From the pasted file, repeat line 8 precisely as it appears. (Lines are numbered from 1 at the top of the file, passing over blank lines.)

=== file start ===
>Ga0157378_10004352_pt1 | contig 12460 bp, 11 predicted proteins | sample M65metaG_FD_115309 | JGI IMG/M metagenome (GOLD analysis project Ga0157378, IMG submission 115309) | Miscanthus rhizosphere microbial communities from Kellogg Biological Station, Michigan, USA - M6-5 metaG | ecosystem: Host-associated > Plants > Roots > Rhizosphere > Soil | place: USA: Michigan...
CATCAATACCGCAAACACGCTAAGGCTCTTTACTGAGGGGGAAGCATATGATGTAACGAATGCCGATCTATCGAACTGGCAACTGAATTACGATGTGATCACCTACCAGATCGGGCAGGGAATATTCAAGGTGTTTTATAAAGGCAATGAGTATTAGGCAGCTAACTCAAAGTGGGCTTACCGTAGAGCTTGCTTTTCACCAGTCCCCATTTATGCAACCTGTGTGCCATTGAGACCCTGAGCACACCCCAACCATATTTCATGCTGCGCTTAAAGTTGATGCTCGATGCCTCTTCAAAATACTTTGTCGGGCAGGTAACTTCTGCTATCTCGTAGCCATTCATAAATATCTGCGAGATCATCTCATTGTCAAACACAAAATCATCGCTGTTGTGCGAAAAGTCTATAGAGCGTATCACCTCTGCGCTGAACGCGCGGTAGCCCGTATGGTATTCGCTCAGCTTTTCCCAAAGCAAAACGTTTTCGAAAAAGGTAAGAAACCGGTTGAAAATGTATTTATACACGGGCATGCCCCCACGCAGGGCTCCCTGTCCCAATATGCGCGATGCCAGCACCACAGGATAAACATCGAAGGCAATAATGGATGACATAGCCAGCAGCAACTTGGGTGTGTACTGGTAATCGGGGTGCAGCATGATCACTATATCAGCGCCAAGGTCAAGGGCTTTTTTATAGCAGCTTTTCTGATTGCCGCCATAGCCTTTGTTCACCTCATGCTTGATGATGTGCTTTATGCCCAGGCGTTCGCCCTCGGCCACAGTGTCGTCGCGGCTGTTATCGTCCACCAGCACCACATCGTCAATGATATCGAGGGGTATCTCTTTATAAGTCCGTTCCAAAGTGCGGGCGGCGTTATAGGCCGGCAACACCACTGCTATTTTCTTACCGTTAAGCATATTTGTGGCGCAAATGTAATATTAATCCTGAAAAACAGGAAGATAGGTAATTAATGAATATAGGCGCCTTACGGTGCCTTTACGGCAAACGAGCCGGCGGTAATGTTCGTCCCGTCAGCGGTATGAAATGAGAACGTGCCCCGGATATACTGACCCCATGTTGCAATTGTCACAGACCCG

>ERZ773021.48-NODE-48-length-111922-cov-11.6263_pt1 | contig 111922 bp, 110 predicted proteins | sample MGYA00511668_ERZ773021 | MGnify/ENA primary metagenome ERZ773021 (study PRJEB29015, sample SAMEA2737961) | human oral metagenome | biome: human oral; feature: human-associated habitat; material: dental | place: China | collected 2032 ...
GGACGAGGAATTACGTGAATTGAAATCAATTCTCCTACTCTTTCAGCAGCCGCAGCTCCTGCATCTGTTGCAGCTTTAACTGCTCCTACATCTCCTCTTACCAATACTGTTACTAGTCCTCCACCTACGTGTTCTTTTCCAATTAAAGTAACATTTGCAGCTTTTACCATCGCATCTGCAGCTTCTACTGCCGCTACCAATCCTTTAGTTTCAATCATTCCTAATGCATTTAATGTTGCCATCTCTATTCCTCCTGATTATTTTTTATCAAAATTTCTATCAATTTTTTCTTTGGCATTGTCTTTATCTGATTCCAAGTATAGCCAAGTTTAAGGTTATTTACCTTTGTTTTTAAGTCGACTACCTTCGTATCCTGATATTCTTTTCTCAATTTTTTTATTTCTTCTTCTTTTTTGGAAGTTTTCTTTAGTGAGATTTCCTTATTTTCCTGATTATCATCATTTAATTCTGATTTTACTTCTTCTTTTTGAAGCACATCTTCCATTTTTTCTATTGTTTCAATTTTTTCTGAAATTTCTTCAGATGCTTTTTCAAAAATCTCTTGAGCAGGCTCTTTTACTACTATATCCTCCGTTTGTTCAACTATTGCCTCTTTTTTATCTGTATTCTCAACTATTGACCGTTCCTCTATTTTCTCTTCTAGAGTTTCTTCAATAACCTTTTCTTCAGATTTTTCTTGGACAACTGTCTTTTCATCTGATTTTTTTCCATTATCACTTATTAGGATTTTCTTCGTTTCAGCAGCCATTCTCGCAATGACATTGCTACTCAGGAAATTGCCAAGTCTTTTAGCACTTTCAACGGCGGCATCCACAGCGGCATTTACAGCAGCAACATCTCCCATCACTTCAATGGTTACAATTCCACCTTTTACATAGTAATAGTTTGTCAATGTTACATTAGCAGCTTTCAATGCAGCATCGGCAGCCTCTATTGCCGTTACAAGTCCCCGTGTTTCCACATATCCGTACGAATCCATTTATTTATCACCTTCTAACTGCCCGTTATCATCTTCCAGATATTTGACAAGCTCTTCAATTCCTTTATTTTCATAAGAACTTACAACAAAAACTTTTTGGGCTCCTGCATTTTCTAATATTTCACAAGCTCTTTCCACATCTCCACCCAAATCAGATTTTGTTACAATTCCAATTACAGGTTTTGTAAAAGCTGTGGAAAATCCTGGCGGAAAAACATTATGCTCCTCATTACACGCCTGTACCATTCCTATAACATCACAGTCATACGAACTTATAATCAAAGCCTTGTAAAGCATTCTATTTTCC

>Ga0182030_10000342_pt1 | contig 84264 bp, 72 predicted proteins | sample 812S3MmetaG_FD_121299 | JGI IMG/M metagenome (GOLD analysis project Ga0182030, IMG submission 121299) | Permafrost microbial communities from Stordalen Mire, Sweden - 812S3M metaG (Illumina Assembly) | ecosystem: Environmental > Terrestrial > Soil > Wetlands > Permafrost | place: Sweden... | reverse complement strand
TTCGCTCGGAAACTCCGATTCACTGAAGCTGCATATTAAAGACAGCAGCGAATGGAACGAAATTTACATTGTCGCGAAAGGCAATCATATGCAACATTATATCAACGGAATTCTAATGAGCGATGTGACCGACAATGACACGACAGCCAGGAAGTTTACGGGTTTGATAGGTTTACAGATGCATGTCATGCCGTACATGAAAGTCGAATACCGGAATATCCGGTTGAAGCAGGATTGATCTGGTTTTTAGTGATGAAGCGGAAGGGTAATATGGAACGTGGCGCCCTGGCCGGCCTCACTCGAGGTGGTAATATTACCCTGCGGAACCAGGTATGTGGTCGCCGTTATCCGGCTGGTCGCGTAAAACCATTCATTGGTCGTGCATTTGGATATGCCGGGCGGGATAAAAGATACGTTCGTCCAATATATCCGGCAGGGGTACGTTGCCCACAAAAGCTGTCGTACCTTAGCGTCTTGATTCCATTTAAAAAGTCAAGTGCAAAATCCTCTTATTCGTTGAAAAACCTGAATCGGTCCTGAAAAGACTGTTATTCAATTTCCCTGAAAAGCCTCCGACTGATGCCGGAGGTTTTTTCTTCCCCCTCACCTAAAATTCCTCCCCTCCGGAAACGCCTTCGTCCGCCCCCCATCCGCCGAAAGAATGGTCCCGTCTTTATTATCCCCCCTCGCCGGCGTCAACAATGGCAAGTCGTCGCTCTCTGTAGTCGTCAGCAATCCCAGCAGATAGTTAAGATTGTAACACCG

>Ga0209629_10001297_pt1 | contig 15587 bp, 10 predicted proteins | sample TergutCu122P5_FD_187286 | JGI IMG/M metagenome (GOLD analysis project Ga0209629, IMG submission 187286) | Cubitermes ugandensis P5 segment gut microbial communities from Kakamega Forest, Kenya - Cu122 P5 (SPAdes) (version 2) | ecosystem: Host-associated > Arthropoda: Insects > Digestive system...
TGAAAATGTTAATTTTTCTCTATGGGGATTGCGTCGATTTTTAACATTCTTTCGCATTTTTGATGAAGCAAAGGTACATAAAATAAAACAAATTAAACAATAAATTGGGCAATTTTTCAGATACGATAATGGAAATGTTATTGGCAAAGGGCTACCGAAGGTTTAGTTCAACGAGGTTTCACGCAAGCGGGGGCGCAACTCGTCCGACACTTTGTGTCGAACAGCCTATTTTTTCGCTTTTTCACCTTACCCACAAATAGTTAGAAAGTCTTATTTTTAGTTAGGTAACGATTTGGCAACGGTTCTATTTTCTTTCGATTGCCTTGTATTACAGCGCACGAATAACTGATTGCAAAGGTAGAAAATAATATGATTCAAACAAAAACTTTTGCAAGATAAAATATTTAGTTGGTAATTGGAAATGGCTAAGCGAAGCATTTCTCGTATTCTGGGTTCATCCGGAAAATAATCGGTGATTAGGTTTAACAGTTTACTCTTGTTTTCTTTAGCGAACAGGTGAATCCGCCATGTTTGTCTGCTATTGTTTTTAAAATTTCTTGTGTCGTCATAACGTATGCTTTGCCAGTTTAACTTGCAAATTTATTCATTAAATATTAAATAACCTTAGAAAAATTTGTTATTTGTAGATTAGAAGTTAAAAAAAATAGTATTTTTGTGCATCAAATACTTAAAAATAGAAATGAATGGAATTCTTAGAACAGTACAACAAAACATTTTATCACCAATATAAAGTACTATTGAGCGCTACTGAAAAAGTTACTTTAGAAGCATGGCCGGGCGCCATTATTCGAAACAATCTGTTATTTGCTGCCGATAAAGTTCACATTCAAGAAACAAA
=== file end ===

TGAAAATGTTAATTTTTCTCTATGGGGATTGCGTCGATTTTTAACATTCTTTCGCATTTTTGATGAAGCAAAGGTACATAAAATAAAACAAATTAAACAATAAATTGGGCAATTTTTCAGATACGATAATGGAAATGTTATTGGCAAAGGGCTACCGAAGGTTTAGTTCAACGAGGTTTCACGCAAGCGGGGGCGCAACTCGTCCGACACTTTGTGTCGAACAGCCTATTTTTTCGCTTTTTCACCTTACCCACAAATAGTTAGAAAGTCTTATTTTTAGTTAGGTAACGATTTGGCAACGGTTCTATTTTCTTTCGATTGCCTTGTATTACAGCGCACGAATAACTGATTGCAAAGGTAGAAAATAATATGATTCAAACAAAAACTTTTGCAAGATAAAATATTTAGTTGGTAATTGGAAATGGCTAAGCGAAGCATTTCTCGTATTCTGGGTTCATCCGGAAAATAATCGGTGATTAGGTTTAACAGTTTACTCTTGTTTTCTTTAGCGAACAGGTGAATCCGCCATGTTTGTCTGCTATTGTTTTTAAAATTTCTTGTGTCGTCATAACGTATGCTTTGCCAGTTTAACTTGCAAATTTATTCATTAAATATTAAATAACCTTAGAAAAATTTGTTATTTGTAGATTAGAAGTTAAAAAAAATAGTATTTTTGTGCATCAAATACTTAAAAATAGAAATGAATGGAATTCTTAGAACAGTACAACAAAACATTTTATCACCAATATAAAGTACTATTGAGCGCTACTGAAAAAGTTACTTTAGAAGCATGGCCGGGCGCCATTATTCGAAACAATCTGTTATTTGCTGCCGATAAAGTTCACATTCAAGAAACAAA